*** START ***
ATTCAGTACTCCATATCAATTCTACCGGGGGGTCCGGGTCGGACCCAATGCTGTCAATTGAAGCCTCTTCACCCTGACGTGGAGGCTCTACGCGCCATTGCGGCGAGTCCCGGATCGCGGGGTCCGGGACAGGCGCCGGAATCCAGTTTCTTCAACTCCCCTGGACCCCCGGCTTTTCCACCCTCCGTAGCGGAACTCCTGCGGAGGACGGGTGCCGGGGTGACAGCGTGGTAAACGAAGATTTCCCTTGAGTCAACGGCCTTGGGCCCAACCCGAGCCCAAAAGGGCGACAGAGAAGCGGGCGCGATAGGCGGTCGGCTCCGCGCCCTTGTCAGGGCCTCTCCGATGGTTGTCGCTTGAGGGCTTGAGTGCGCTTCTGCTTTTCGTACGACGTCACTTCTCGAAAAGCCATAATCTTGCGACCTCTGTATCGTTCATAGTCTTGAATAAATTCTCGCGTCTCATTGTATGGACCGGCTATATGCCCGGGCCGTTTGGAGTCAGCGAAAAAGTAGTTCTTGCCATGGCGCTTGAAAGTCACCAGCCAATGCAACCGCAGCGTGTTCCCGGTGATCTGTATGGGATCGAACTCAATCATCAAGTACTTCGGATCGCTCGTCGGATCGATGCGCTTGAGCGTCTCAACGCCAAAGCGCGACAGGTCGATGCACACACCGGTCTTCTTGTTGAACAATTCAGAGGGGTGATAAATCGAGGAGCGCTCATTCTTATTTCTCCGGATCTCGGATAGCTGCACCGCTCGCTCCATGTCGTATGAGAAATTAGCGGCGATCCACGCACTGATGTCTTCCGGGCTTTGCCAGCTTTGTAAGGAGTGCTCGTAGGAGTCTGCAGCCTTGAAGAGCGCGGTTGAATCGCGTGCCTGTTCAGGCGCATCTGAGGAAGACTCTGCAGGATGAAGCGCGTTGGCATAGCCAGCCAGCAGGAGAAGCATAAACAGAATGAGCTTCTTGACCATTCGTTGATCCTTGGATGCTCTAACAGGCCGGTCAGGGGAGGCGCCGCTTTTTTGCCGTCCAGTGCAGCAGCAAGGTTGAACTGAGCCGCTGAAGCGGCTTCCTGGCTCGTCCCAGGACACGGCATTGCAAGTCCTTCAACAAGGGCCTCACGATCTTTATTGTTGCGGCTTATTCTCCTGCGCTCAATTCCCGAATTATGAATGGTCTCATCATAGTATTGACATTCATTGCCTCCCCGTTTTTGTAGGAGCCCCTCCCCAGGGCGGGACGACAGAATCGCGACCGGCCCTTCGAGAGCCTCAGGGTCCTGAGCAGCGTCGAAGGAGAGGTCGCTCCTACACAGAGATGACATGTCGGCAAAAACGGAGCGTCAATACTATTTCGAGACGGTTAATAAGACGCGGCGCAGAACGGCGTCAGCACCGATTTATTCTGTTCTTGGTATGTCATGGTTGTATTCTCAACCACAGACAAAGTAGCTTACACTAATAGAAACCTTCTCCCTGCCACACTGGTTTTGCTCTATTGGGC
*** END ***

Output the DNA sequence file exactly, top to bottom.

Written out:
ATTCAGTACTCCATATCAATTCTACCGGGGGGTCCGGGTCGGACCCAATGCTGTCAATTGAAGCCTCTTCACCCTGACGTGGAGGCTCTACGCGCCATTGCGGCGAGTCCCGGATCGCGGGGTCCGGGACAGGCGCCGGAATCCAGTTTCTTCAACTCCCCTGGACCCCCGGCTTTTCCACCCTCCGTAGCGGAACTCCTGCGGAGGACGGGTGCCGGGGTGACAGCGTGGTAAACGAAGATTTCCCTTGAGTCAACGGCCTTGGGCCCAACCCGAGCCCAAAAGGGCGACAGAGAAGCGGGCGCGATAGGCGGTCGGCTCCGCGCCCTTGTCAGGGCCTCTCCGATGGTTGTCGCTTGAGGGCTTGAGTGCGCTTCTGCTTTTCGTACGACGTCACTTCTCGAAAAGCCATAATCTTGCGACCTCTGTATCGTTCATAGTCTTGAATAAATTCTCGCGTCTCATTGTATGGACCGGCTATATGCCCGGGCCGTTTGGAGTCAGCGAAAAAGTAGTTCTTGCCATGGCGCTTGAAAGTCACCAGCCAATGCAACCGCAGCGTGTTCCCGGTGATCTGTATGGGATCGAACTCAATCATCAAGTACTTCGGATCGCTCGTCGGATCGATGCGCTTGAGCGTCTCAACGCCAAAGCGCGACAGGTCGATGCACACACCGGTCTTCTTGTTGAACAATTCAGAGGGGTGATAAATCGAGGAGCGCTCATTCTTATTTCTCCGGATCTCGGATAGCTGCACCGCTCGCTCCATGTCGTATGAGAAATTAGCGGCGATCCACGCACTGATGTCTTCCGGGCTTTGCCAGCTTTGTAAGGAGTGCTCGTAGGAGTCTGCAGCCTTGAAGAGCGCGGTTGAATCGCGTGCCTGTTCAGGCGCATCTGAGGAAGACTCTGCAGGATGAAGCGCGTTGGCATAGCCAGCCAGCAGGAGAAGCATAAACAGAATGAGCTTCTTGACCATTCGTTGATCCTTGGATGCTCTAACAGGCCGGTCAGGGGAGGCGCCGCTTTTTTGCCGTCCAGTGCAGCAGCAAGGTTGAACTGAGCCGCTGAAGCGGCTTCCTGGCTCGTCCCAGGACACGGCATTGCAAGTCCTTCAACAAGGGCCTCACGATCTTTATTGTTGCGGCTTATTCTCCTGCGCTCAATTCCCGAATTATGAATGGTCTCATCATAGTATTGACATTCATTGCCTCCCCGTTTTTGTAGGAGCCCCTCCCCAGGGCGGGACGACAGAATCGCGACCGGCCCTTCGAGAGCCTCAGGGTCCTGAGCAGCGTCGAAGGAGAGGTCGCTCCTACACAGAGATGACATGTCGGCAAAAACGGAGCGTCAATACTATTTCGAGACGGTTAATAAGACGCGGCGCAGAACGGCGTCAGCACCGATTTATTCTGTTCTTGGTATGTCATGGTTGTATTCTCAACCACAGACAAAGTAGCTTACACTAATAGAAACCTTCTCCCTGCCACACTGGTTTTGCTCTATTGGGC